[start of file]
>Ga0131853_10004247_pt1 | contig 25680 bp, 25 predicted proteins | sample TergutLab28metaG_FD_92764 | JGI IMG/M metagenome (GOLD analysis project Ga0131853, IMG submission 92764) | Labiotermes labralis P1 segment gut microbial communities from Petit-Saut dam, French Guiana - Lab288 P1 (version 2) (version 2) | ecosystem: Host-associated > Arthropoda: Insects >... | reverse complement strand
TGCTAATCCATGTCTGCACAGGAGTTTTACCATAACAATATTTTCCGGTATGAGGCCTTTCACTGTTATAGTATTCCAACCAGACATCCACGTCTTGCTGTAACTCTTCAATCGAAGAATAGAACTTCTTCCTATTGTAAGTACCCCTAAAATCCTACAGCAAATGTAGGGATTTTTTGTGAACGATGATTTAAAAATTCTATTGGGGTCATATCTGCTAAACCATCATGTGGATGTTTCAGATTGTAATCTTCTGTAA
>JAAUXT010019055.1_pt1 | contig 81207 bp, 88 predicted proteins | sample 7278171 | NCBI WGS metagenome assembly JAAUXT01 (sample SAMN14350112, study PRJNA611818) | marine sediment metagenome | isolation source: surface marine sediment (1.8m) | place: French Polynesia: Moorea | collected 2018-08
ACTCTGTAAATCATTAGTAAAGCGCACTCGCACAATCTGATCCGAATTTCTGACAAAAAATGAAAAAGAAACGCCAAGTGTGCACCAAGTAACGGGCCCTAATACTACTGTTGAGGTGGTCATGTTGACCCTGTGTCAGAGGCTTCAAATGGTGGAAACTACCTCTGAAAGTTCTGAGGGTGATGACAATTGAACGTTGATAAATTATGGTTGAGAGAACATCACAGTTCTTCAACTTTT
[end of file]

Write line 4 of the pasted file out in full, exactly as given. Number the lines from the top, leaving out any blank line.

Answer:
ACTCTGTAAATCATTAGTAAAGCGCACTCGCACAATCTGATCCGAATTTCTGACAAAAAATGAAAAAGAAACGCCAAGTGTGCACCAAGTAACGGGCCCTAATACTACTGTTGAGGTGGTCATGTTGACCCTGTGTCAGAGGCTTCAAATGGTGGAAACTACCTCTGAAAGTTCTGAGGGTGATGACAATTGAACGTTGATAAATTATGGTTGAGAGAACATCACAGTTCTTCAACTTTT